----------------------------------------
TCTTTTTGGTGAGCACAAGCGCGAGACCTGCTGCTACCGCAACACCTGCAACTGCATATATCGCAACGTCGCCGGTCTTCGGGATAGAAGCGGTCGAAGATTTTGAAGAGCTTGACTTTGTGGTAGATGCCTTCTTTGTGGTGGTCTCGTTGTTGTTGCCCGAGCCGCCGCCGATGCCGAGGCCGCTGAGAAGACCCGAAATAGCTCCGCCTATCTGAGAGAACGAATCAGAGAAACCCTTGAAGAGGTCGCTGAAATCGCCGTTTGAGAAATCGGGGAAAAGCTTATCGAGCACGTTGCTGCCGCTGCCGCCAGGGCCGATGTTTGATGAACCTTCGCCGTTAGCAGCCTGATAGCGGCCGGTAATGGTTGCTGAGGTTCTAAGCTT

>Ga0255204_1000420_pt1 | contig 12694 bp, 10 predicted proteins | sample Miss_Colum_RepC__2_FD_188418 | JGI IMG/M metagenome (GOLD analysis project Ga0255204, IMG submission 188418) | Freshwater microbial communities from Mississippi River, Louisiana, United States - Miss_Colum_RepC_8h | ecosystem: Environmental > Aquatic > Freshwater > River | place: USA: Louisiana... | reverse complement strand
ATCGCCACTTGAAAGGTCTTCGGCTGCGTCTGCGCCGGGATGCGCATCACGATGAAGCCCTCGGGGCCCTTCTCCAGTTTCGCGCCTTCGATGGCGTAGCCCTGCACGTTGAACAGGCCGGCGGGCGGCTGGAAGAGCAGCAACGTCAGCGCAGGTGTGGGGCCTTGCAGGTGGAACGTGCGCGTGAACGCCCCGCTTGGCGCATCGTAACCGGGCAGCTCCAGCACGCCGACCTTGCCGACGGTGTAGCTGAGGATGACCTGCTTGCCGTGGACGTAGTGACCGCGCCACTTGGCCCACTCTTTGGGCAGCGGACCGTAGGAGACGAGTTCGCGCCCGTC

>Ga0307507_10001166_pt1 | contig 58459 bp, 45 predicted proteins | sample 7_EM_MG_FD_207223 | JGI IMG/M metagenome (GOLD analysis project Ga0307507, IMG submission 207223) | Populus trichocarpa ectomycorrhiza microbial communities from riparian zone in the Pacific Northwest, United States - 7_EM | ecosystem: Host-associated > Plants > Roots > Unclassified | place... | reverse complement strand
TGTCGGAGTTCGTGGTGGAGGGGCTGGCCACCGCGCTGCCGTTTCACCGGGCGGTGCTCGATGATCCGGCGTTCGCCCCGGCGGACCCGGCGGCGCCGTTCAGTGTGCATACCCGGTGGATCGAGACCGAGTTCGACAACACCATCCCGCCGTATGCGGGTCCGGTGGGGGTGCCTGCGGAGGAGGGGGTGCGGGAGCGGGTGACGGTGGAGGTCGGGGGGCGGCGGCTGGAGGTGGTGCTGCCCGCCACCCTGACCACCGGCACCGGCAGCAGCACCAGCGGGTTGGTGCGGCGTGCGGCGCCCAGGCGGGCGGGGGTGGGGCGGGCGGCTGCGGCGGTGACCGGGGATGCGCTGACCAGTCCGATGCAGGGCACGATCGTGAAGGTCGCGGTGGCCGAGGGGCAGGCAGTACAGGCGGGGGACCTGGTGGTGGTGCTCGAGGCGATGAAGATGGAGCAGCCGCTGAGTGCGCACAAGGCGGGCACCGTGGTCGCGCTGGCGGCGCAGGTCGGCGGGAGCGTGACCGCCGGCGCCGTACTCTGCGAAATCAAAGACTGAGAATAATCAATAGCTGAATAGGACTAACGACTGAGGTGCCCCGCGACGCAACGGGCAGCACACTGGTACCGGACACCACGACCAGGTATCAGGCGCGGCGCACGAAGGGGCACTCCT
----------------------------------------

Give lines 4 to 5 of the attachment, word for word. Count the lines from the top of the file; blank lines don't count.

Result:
>Ga0307507_10001166_pt1 | contig 58459 bp, 45 predicted proteins | sample 7_EM_MG_FD_207223 | JGI IMG/M metagenome (GOLD analysis project Ga0307507, IMG submission 207223) | Populus trichocarpa ectomycorrhiza microbial communities from riparian zone in the Pacific Northwest, United States - 7_EM | ecosystem: Host-associated > Plants > Roots > Unclassified | place... | reverse complement strand
TGTCGGAGTTCGTGGTGGAGGGGCTGGCCACCGCGCTGCCGTTTCACCGGGCGGTGCTCGATGATCCGGCGTTCGCCCCGGCGGACCCGGCGGCGCCGTTCAGTGTGCATACCCGGTGGATCGAGACCGAGTTCGACAACACCATCCCGCCGTATGCGGGTCCGGTGGGGGTGCCTGCGGAGGAGGGGGTGCGGGAGCGGGTGACGGTGGAGGTCGGGGGGCGGCGGCTGGAGGTGGTGCTGCCCGCCACCCTGACCACCGGCACCGGCAGCAGCACCAGCGGGTTGGTGCGGCGTGCGGCGCCCAGGCGGGCGGGGGTGGGGCGGGCGGCTGCGGCGGTGACCGGGGATGCGCTGACCAGTCCGATGCAGGGCACGATCGTGAAGGTCGCGGTGGCCGAGGGGCAGGCAGTACAGGCGGGGGACCTGGTGGTGGTGCTCGAGGCGATGAAGATGGAGCAGCCGCTGAGTGCGCACAAGGCGGGCACCGTGGTCGCGCTGGCGGCGCAGGTCGGCGGGAGCGTGACCGCCGGCGCCGTACTCTGCGAAATCAAAGACTGAGAATAATCAATAGCTGAATAGGACTAACGACTGAGGTGCCCCGCGACGCAACGGGCAGCACACTGGTACCGGACACCACGACCAGGTATCAGGCGCGGCGCACGAAGGGGCACTCCT